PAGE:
A home for life? Understanding liminal space as a place to “just be” in later life

Helen Brown headshot
Helen Brown
Doctoral Researcher, University of Sheffield

Appropriate, good quality housing is essential to health and wellbeing across the life course. However, there is limited research about the housing aspirations of older homeowners living in low and middle market neighbourhoods. This risks stereotypes and assumptions being made about what people want from home as they age. Therefore, the overall aim of this PhD research is to better understand housing aspirations in later life. 

This piece reflects on one of the emerging themes from the study, namely the importance of liminal spaces of the home.  For the purpose of this blog, liminal space represents the area between the physical home and community which extends beyond. Therefore, these liminal spaces vary considerably in form between participants but are connected by a number of evolving findings from the data. The importance of liminal spaces of the home is an unanticipated finding from the research study, three key themes are considered here.

Firstly, liminal spaces create both a valued connection to, and welcome distance from, wider neighbourhood. For example, a framed vista of the neighbourhood across this space is highly valued, providing a visual perspective to enjoy and maintains connection to the community. At the same time, liminal space creates a “safe zone”, offering a physical barrier to the outside world across which any potential intruder must cross before reaching the home. 

Secondly, liminal spaces are a largely fixed context but are subject to temporality as people age and their needs change.  They create an embodied space in which to express choice, identity, and creativity throughout this evolving relationship.  However, may become a challenge to maintain physically, financially, and emotionally. Therefore, it appears that creating a balance between the opportunities liminal spaces extend and managing the potential challenges arising over time needs to be considered.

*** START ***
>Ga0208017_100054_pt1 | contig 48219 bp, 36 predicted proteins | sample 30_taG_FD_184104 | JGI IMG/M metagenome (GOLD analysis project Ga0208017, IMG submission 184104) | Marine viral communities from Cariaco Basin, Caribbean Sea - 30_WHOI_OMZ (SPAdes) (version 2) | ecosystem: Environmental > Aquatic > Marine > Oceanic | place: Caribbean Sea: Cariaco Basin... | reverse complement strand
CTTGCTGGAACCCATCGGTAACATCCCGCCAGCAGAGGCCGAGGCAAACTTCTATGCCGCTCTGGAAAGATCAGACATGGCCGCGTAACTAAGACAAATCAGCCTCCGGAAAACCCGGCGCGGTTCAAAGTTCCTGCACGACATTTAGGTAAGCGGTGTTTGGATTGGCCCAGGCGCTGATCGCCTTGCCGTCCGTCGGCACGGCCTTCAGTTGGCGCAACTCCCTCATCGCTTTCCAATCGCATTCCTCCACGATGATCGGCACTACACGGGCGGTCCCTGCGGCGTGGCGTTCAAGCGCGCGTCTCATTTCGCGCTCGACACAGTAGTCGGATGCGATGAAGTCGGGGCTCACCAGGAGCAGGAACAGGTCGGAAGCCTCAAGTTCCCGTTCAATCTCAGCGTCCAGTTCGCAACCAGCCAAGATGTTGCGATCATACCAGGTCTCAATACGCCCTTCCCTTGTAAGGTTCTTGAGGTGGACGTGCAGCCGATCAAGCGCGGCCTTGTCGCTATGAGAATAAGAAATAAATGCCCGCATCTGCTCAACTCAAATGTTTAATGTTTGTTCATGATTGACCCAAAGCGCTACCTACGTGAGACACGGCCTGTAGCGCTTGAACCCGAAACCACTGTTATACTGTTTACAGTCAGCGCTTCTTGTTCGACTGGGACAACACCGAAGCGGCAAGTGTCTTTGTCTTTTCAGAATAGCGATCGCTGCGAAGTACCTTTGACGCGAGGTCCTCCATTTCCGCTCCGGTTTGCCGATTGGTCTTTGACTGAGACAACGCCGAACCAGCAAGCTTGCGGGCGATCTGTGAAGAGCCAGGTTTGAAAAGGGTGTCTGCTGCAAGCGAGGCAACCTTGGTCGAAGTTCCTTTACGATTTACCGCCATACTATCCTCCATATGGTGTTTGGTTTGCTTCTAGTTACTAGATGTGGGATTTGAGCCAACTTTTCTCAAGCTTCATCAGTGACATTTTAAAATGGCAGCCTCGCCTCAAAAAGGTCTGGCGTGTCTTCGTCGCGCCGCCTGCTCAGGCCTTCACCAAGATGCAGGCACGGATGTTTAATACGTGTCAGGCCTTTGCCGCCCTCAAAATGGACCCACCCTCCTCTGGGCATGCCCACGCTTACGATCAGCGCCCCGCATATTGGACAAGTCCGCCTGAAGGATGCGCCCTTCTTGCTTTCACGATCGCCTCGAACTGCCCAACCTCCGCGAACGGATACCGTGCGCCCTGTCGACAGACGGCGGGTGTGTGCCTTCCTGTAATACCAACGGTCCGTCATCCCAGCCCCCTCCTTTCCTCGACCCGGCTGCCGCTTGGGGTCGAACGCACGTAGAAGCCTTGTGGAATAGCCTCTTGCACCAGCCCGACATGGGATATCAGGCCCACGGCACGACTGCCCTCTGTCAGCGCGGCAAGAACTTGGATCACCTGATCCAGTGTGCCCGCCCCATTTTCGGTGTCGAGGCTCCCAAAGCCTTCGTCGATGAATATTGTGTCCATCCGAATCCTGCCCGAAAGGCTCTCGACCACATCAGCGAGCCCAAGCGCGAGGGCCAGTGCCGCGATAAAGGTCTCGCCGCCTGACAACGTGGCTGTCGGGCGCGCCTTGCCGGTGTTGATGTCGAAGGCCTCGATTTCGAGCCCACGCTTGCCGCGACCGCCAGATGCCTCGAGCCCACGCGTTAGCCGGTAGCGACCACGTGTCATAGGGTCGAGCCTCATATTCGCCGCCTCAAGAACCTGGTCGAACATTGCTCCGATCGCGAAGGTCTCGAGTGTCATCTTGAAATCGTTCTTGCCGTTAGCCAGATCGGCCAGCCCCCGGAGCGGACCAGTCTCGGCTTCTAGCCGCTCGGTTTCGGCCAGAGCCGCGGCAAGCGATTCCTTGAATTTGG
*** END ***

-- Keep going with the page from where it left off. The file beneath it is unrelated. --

Thirdly, liminal space provides a connection to the external environment or outside world. For example, offering order and control in terms of a managed garden, but also creates an opportunity to attract wildlife, both are highly valued by participants. The connection to nature within these liminal spaces may therefore be even more important post Covid-19 where opportunities to travel outside the home remain constrained. Overall, liminal spaces of the home appear to be hugely important to subjective wellbeing in later life because they represent a sanctuary; a space to ‘just be’. 

This finding may be important to policymakers, practitioners and developers involved in delivery of housing for older people. This is because the values attributed to liminal spaces of the home is in stark contrast to the perceptions of older peoples’ housing the participants expressed in the study. So, when considering future housing options, especially sheltered housing, extra care housing and care homes, which were categorised together by the older people themselves, the comments were around losing their freedom, being locked up and even death. Perhaps greater emphasis on liminal spaces as a sanctuary may help to change these negative perceptions by providing an aspirational private or public space to ‘just be’ within housing settings.

If you found this blog of interest, you can also read a range of other resources on designing homes for later life on the Housing LIN’s dedicated ‘Design Hub’.

Lastly, if you would like to find out more about how the Housing LIN can provide you with bespoke support, please email us at: info@housinglin.org.uk


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